Aug 12, 2020, 11:09 am

bright eyes

Started by Ob1jacobe, Mar 19, 2014, 02:53 pm

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Ob1jacobe

(same as my m ward post) Never given them the time they deserve.  What album should i start with?

EverythingChanges

Definitely I'm Wide Awake and It's Morning.

Oberst is touring this summer.  Definitely try to make one of his shows!
I wonder why we listen to poets when nobody gives a fuck

e_wind

Bright eyes is great.  The newest record was pretty good. I think Conor's songs on MoF are strongest. Plus I'm Wide Awake, Fevers and Mirrors, and Letting Off The Happiness, for starters.
don't rock bottom, just listen just slow down...

EverythingChanges

Also, check out their live album Motion Sickness.  True Blue is amazing on that recording.  Probably my favorite song from them.  Landlocked Blues also kicks ass.
I wonder why we listen to poets when nobody gives a fuck

Angelo

I wish I could hear his music again for the first time. All good suggestions here. Enjoy it, Ob1. Excited for his upcoming solo album.

EverythingChanges

Conor writes some of the best lyrics I've ever heard.  The dude is a genius.
I wonder why we listen to poets when nobody gives a fuck

e_wind

This thread got me in the mood. I always forget that The People's Key is sooo good. Definitely amazing for the "last" bright eyes record
don't rock bottom, just listen just slow down...

e_wind

Also forgot how good Desaperacidos record is. Also the MVB record isn't half bad. Conor is definitely consistent
don't rock bottom, just listen just slow down...

e_wind

third post in a row. talking to myself at this point. this thread has launched me into a bright eyes phase. Fevers and Mirrors   :thumbsup:   !!
don't rock bottom, just listen just slow down...

parkervb

definitely looking forward to the new album based on what i've read in Rolling Stone (produced by Jonathan Wilson, "country-flavored"). 
Don't you ever turn it off

ChiefOKONO

Bright Eyes Announce New Album, Release New Song 'Mariana Trench'

Great new song and love the video!

https://www.rollingstone.com/music/music-news/bright-eyes-new-album-mariana-trench-1018563/

ChiefOKONO

Down in the Weeds, Where the World Once Was
Bright Eyes
Release Date: 2020-08-21
Catalog No: DOC210
Label: Dead Oceans

As a title, as a thesis, Down in the Weeds, Where the World Once Was functions on a global, apocalyptic level of anxiety that looms throughout the record. But on a personal level, it speaks to rooting around in the dirt of one's memories, trying to find the preciousness that's overgrown and unrecognizable. For Conor Oberst, coming back to Bright Eyes was a bit of that. A symbol of simpler times, vaguely nostalgic. And even though it wasn't actually possible to go back to the way things were, even though there wasn't an easy happy ending, there was a new reality left to work with.

In 2011 the release of The People's Key, Bright Eyes' ninth and most recent album, ushered in an unofficial hiatus for the beloved project. In the time since, the work of the band's core members - Oberst, multi-instrumentalist Mike Mogis, and multi-instrumentalist Nathaniel Walcott - has remained omnipresent, through both the members' original work and collaboration. The friendship remained solid and their projects overlapped from time to time, with Oberst and Mogis living next door to one another in Omaha and Walcott's Los Angeles home just fifteen minutes away from Oberst's house on the East Side, where he's spent the bulk of his time over the last few couple of years whilst working on his most recent solo records and Better Oblivion Community Center.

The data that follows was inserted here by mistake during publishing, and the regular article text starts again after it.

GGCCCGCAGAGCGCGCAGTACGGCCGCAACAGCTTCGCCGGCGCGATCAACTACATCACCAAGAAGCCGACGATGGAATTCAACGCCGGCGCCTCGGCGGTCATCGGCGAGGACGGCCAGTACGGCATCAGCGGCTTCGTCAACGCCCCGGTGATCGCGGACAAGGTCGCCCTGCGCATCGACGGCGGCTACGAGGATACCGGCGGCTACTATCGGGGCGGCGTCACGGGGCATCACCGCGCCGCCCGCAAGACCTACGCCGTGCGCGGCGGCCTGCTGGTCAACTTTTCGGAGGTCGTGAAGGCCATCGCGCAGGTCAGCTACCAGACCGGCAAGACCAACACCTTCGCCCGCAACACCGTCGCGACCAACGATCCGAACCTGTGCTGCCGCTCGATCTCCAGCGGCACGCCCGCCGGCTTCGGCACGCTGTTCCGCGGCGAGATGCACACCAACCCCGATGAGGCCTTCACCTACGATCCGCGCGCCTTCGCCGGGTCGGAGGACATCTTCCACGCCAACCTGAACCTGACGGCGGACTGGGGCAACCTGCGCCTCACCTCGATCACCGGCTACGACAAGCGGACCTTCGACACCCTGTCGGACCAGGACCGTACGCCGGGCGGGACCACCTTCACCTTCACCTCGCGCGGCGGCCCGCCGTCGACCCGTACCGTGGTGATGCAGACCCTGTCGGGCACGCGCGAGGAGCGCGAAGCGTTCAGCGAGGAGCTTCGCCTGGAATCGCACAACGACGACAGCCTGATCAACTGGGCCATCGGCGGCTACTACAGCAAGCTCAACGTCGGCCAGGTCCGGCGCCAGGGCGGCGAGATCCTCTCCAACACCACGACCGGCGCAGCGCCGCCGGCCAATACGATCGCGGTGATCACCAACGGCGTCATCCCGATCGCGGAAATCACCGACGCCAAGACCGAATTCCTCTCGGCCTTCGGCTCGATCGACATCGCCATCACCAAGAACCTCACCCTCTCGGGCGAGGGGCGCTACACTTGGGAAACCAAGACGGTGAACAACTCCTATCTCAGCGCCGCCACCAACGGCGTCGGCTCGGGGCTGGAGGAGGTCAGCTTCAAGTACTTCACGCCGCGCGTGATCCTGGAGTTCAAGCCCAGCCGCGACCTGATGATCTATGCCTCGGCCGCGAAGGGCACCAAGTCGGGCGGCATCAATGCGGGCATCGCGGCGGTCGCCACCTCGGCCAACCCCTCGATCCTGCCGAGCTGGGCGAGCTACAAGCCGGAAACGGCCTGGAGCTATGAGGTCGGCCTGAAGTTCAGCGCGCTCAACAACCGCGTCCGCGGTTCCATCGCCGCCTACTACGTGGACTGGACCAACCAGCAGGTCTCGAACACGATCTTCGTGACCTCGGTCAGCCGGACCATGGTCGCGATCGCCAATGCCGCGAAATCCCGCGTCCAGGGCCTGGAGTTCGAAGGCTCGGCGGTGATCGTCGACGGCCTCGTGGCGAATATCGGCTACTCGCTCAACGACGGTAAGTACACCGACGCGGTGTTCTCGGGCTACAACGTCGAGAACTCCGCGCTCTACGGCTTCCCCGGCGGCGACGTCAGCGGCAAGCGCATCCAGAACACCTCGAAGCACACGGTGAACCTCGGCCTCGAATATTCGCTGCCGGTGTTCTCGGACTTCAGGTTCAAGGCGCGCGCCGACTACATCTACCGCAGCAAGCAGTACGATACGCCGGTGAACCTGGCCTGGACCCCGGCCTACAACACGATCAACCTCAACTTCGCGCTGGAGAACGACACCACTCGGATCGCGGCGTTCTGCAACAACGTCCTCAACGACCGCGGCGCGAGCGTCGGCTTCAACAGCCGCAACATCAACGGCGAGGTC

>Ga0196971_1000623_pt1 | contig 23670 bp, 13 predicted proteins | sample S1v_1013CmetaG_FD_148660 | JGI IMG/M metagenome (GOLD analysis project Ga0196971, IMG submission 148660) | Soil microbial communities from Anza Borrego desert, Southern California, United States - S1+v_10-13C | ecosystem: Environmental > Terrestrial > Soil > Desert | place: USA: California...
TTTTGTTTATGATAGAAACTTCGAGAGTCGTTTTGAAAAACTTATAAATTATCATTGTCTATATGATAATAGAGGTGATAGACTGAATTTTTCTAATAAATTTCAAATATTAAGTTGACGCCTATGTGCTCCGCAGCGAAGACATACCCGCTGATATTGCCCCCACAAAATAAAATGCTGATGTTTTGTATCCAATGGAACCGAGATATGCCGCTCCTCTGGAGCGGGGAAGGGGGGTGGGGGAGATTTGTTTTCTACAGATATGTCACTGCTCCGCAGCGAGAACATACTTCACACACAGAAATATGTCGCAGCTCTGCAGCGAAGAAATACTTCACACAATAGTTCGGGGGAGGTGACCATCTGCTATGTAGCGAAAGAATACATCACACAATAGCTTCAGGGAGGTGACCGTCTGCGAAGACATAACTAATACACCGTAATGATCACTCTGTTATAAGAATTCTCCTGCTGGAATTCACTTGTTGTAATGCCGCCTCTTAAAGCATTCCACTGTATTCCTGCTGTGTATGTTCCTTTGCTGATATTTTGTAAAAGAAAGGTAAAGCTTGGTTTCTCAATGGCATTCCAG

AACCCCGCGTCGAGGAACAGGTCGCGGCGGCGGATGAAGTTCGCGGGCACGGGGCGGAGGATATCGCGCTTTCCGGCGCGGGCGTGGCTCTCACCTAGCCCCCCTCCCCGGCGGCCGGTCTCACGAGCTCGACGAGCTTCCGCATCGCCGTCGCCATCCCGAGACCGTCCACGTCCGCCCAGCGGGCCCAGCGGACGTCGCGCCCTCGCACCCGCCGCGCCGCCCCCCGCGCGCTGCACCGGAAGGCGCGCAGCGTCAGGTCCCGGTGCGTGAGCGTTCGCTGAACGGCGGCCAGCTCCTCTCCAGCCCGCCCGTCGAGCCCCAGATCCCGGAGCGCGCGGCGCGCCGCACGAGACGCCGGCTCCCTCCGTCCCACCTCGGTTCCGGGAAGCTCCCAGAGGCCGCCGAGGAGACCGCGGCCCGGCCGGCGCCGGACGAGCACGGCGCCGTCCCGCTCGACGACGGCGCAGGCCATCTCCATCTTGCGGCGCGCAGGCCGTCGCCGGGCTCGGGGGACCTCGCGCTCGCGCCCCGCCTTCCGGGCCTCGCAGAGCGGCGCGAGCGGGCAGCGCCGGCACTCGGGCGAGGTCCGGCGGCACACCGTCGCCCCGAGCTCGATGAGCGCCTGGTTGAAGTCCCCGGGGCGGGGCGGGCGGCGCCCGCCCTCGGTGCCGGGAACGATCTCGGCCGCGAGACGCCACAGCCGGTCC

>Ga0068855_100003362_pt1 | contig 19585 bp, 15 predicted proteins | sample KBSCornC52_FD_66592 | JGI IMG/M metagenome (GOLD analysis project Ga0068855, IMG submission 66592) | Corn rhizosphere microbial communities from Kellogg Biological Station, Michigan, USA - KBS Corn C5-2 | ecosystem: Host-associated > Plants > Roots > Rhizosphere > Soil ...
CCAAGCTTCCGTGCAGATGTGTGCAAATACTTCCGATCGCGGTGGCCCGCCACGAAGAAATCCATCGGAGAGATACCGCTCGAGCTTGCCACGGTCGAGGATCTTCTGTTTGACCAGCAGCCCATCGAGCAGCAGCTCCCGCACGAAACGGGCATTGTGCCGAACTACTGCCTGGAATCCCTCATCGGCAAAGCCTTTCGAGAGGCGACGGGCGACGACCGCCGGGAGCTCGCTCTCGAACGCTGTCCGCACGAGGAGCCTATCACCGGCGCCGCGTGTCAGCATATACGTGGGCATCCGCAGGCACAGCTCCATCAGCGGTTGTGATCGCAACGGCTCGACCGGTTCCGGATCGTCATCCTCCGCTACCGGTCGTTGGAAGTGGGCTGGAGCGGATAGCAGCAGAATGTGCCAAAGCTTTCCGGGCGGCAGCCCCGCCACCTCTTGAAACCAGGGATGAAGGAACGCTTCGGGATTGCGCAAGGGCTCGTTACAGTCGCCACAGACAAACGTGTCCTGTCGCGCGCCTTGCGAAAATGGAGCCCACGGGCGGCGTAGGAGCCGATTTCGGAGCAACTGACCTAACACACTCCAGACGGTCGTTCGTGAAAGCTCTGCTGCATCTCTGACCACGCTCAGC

The end of Bright Eyes' unofficial hiatus came naturally. Oberst pitched the idea of getting the band back together during a 2017 Christmas party at Walcott's house. The two huddled in the bathroom and called Mogis, who was Christmas shopping at an Omaha mall. Mogis immediately said yes. The resulting Bright Eyes album came together unlike any other of its predecessors. Down in the Weeds is Bright Eyes' most collaborative, stemming from only one demo and written in stints in Omaha and in bits and pieces in Walcott's home. Radically altering a writing process 25 years into a project seems daunting, but Oberst said there was no trepidation: "Our history and our friendship, and my trust level with them, is so complete and deep. And I wanted it to feel as much like a three-headed monster as possible."

In spite of all its newness, the LP feels like the most complete amalgamation of Bright Eyes. The symphony's presence recalls Walcott's orchestral arrangements on Cassadaga, while hyper-percussive elements and effects conjure Digital Ash. The jolting intimacy of Oberst's singular voice and its folk songwriting core are the same foundations of Lifted and I'm Wide Awake. And overblown acoustic guitar marks Mogis' production reaching back in time to the original recordings Oberst made on a 4-track 25 years ago.

Across recording sessions between Omaha's ARC Studios, Los Angeles's Electro-Vox, and LA's Capitol Studios, the trio leaned into experimentation, yielding an ambitious, musically inventive LP. Aside from the surprising rhythm section made up of the fierce musicianship of Jon Theodore (Mars Volta, Queens of the Stone Age, One Day as a Lion) and the Red Hot Chili Peppers' Flea, the compositions expand the expectation of what Bright Eyes' sound is.

Down in the Weeds, Where the World Once Was is an enormous record caught in the profound in-between of grief and clarity - one arm wrestling it's demons, the other gripping the hand of love, in spite of it